Brain implants that can more clearly record signals from surrounding neurons in rats have been created by scientists at the University of Michigan (U-M; Ann Arbor). Prompted by the work of Mohammad Reza Abidian, the findings could eventually lead to more-effective treatment of neurological disorders such as Parkinson's disease and paralysis.
Neural electrodes must work for periods ranging from hours to years. When they are implanted, the brain first reacts to an acute injury with an inflammatory response. Then the brain settles into a wound-healing, or chronic, response. During this secondary phase, the brain tissue starts to encapsulate the electrode, cutting it off from communication with surrounding neurons.
To prevent this phenomenon, the new brain implants are coated with nanotubes made of poly(3,4-ethylenedioxythiophene)—PEDOT—a biocompatible and electrically conductive polymer that has been shown to record neural signals better than conventional metal electrodes. PEDOT nanotubes in the coating enable the electrodes to operate with less electrical resistance than current metal electrode sites, which means they can communicate more clearly with individual neurons.
U-M researchers have found that PEDOT nanotubes increase high-quality unit activity (a signal-to-noise ratio >4) by about 30% over uncoated sites. They have also discovered that based on in vivo impedance data, PEDOT nanotubes might be used as a novel method for biosensing to indicate the transition between acute and chronic responses in brain tissue.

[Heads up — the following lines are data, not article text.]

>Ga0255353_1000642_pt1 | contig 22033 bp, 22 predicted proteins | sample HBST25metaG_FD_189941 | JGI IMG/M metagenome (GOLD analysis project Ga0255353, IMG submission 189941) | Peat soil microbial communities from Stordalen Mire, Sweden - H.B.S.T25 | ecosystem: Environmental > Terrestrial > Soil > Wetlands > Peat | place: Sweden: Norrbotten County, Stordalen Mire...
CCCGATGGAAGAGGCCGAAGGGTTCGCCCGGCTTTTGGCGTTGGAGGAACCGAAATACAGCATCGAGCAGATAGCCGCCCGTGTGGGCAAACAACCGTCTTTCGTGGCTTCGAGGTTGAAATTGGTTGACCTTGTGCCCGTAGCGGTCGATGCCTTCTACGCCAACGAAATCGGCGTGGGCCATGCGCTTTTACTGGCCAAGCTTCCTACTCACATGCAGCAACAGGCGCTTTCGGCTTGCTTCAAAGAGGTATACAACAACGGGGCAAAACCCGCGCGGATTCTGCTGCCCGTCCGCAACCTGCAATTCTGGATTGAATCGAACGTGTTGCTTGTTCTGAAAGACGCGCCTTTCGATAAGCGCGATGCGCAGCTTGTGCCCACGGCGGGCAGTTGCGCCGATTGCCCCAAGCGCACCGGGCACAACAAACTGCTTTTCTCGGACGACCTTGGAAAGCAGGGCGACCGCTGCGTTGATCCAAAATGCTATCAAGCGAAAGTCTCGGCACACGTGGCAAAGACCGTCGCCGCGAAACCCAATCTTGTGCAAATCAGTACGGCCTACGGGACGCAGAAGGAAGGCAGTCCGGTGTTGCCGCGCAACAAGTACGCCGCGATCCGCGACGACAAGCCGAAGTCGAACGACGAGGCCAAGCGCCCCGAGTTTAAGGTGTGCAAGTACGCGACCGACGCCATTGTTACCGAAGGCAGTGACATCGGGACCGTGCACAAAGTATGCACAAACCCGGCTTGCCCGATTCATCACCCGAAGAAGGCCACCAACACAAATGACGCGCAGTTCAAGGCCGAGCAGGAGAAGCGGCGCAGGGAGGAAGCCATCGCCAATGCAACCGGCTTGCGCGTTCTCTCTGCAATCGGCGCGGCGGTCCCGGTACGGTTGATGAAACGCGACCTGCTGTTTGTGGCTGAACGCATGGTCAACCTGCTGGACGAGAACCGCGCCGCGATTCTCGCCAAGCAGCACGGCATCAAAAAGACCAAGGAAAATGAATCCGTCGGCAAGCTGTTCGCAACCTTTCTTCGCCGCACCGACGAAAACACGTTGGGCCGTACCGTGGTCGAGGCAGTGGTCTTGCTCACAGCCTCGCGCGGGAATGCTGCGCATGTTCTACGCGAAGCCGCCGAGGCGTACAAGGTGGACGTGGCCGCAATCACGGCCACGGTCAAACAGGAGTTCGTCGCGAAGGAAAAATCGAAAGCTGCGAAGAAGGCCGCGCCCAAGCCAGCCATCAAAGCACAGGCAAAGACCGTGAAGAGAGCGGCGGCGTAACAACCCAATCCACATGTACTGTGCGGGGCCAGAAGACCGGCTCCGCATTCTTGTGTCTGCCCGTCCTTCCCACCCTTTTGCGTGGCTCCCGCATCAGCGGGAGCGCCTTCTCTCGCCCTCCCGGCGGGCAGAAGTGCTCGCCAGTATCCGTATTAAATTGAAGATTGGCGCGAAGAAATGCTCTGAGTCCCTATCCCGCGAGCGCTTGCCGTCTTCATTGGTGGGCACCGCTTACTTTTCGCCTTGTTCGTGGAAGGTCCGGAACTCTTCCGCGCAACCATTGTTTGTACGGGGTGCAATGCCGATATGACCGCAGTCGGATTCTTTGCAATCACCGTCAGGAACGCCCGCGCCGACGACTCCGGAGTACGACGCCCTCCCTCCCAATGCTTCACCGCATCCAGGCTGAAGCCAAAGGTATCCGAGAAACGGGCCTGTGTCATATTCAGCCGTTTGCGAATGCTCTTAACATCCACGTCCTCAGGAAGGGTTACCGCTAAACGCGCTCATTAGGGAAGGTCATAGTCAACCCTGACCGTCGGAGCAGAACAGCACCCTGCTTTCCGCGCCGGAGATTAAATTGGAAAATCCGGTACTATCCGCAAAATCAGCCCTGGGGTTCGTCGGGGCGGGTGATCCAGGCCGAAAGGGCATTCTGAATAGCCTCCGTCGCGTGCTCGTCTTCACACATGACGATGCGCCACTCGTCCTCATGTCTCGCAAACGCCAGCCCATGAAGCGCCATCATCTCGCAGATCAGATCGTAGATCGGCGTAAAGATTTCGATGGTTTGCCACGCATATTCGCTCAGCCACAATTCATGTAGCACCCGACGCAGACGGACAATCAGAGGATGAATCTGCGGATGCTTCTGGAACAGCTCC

In the experiment, the researchers implanted two neural microelectrodes in the brains of three rats. PEDOT nanotubes were fabricated on the surface of every other recording site by using a nanofiber templating method. Over the course of seven weeks, researchers monitored the electrical impedance of the recording sites and measured the quality of recording signals.
"Microelectrodes implanted in the brain are increasingly being used to treat neurological disorders," remarks Abidian, a postdoctoral researcher working with Daryl Kipke in the neural engineering laboratory at the U-M department of biomedical engineering. "Moreover, these electrodes enable neuroprosthetic devices, which hold the promise to return functionality to individuals with spinal cord injuries and neurodegenerative diseases. However, robust and reliable chronic application of neural electrodes remains a challenge."
"Conducting polymers are biocompatible and have both electronic and ionic conductivity," Abidian comments. "Therefore, these materials are good candidates for biomedical applications such as neural interfaces, biosensors, and drug delivery systems."
In previous experiments, Abidian and his colleagues have shown that PEDOT nanotubes could carry drugs to prevent encapsulation. "This study paves the way for smart recording electrodes that can deliver drugs to alleviate the immune response of encapsulation," Abidian says.
Read more about the breakthroughs that PEDOT is enabling in the development of better microelectrodes for neurological implants from other U-M researchers.
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